For me, the characters are what helped me stay invested in the story through to the end. Each character was unique, fun, and well thought out. Fei was unwavering in his belief that none of what was happening around him had anything to do with him until there was undeniable proof that it did. Bart kept being a reckless hooligan throughout the game, and Citan was an enigma, through and through.
Xenogears is a product of its time. The game environments used a blend of 2D sprites and 3D environments. While this was pleasing to the eye, it made maneuverability somewhat irritating at times. Jumping angles and heights were not as well designed as they could have been, and exits were not always the easiest to find.
The game also used anime cutscenes at certain point to add to the game vicually. There were some scenes that just felt tacked on, as they didn’t really need to be there to get the point across (An example being the first meeting between Fei and Elly). I liked the style of the scenes, but I would have liked the developers to have done different scenes instead.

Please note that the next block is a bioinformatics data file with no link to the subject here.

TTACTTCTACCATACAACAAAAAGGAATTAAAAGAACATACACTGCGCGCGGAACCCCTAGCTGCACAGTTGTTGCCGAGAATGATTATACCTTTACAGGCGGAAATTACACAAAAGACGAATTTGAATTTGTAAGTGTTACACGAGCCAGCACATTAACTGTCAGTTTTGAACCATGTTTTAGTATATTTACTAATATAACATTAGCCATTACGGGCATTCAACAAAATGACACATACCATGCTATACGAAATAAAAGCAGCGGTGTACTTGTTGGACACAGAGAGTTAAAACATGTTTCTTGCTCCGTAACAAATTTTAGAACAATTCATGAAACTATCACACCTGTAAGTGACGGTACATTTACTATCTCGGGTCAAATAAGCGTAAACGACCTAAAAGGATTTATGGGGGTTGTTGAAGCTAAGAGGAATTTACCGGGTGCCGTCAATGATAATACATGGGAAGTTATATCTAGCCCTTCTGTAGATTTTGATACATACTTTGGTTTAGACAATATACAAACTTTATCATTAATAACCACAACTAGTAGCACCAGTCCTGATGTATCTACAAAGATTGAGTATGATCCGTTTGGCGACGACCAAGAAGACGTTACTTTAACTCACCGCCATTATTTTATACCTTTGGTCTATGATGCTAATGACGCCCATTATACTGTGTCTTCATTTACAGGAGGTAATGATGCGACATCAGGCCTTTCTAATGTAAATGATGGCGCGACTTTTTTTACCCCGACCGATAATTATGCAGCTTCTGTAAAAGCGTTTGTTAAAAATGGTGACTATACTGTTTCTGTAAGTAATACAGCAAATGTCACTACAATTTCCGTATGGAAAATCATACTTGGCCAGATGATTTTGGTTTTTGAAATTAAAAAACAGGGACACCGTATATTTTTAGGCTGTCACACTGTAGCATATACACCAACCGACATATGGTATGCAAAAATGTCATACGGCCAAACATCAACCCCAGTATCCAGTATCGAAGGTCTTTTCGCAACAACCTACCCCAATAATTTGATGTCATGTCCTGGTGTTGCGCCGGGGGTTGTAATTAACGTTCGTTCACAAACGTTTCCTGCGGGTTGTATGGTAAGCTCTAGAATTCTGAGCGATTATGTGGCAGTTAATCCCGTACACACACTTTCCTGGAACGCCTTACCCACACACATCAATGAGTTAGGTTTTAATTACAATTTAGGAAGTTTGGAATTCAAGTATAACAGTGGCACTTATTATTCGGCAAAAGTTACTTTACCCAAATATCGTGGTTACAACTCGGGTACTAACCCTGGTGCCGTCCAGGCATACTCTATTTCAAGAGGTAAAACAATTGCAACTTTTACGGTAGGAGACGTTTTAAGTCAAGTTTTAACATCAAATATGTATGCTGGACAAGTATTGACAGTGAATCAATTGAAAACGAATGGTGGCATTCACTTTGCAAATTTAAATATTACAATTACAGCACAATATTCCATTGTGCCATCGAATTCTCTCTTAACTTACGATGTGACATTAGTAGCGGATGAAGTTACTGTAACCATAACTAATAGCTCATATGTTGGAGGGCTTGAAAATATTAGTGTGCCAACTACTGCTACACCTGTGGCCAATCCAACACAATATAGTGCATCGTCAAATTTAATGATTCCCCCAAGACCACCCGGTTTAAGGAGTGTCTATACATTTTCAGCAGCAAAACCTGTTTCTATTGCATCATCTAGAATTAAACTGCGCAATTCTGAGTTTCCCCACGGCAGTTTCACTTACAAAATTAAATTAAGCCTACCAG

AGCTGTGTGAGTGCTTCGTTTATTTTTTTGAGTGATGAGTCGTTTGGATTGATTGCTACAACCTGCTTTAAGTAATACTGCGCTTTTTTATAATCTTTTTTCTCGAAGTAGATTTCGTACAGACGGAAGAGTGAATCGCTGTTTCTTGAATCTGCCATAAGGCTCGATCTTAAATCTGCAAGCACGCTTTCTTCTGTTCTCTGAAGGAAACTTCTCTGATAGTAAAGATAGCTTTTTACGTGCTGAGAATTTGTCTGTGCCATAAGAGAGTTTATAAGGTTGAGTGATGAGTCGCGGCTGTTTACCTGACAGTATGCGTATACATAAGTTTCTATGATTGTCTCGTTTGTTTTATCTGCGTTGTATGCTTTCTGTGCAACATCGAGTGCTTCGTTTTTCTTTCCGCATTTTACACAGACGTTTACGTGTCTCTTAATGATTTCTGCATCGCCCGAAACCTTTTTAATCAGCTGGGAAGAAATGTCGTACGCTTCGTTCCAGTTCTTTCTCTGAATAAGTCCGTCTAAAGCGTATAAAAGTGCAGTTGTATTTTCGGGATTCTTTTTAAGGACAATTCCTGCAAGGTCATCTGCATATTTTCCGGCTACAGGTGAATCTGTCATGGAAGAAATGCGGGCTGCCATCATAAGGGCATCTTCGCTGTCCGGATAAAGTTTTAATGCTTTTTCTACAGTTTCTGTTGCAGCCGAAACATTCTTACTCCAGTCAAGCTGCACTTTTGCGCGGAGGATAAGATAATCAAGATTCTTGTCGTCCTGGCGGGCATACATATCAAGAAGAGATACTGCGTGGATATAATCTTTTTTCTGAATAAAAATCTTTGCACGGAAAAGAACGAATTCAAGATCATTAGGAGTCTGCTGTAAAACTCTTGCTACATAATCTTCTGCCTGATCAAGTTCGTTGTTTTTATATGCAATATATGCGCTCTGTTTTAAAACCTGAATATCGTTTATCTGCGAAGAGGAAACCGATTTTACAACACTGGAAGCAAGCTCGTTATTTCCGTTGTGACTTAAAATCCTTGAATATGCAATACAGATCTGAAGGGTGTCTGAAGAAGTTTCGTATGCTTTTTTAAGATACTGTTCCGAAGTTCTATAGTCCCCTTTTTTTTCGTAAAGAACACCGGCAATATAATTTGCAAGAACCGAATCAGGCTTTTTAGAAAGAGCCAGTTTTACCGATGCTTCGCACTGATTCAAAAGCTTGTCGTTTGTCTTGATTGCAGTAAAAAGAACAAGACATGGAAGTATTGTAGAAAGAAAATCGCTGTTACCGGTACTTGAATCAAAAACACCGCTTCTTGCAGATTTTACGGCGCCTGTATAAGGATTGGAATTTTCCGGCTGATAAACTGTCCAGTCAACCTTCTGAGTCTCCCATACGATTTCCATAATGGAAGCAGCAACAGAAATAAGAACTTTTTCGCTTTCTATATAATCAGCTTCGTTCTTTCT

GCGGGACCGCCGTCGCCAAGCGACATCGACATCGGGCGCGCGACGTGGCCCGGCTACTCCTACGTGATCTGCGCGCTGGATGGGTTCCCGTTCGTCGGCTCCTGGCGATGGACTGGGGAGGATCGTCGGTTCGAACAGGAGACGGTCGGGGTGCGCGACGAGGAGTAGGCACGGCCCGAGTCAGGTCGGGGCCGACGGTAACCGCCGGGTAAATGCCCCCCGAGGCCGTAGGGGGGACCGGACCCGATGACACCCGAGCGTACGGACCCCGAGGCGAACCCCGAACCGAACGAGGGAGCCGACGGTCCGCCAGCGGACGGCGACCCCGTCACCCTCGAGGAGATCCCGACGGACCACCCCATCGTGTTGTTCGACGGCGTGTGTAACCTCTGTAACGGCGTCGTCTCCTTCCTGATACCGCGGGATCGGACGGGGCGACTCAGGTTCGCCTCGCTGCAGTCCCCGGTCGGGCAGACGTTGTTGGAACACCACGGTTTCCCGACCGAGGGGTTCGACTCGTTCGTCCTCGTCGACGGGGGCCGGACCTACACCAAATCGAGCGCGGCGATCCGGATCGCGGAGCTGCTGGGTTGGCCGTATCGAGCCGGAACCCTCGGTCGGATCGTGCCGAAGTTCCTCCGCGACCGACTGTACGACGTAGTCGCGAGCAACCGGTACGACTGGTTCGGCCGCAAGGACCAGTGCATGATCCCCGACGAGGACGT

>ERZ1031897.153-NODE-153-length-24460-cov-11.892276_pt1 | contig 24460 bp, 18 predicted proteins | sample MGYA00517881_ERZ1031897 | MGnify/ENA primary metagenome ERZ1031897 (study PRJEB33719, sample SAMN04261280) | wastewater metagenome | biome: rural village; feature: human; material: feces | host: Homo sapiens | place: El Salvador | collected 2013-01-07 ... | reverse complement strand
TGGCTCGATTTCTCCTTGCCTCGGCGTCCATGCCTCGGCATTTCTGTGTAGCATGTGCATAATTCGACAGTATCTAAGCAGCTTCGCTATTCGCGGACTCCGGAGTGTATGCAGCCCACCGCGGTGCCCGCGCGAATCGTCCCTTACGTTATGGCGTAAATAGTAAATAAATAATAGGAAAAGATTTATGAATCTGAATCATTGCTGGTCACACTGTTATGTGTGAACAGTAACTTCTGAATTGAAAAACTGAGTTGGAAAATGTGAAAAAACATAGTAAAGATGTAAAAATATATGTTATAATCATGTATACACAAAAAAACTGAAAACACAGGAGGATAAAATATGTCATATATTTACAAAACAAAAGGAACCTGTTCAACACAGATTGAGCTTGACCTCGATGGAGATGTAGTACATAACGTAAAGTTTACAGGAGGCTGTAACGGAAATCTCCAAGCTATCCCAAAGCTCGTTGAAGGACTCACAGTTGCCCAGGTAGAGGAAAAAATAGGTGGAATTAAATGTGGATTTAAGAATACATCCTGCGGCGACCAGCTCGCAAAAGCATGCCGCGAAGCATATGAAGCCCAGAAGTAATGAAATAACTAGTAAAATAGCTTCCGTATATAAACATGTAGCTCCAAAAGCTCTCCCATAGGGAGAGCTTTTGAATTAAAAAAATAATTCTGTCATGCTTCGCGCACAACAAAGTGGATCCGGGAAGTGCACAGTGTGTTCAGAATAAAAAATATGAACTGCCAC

The music for Xenogears was composed by Yasunori Mitsuda, a man responsible for many games, including Xenosaga Episode 1: Der Wille Xur Macht, Xenoblade Chronicles, and the Luminous Arc series.
The musical score was very enjoyable, in terms of atmosphere. I really liked the music used for boss fights, as they gave a feel of seriousness to your situation.
The anime cutscenes did include some voice acting, and the English dub was passable. There wasn’t a lot of it, so it didn’t affect my feelings toward the game one way or the other.
Gameplay – Exploration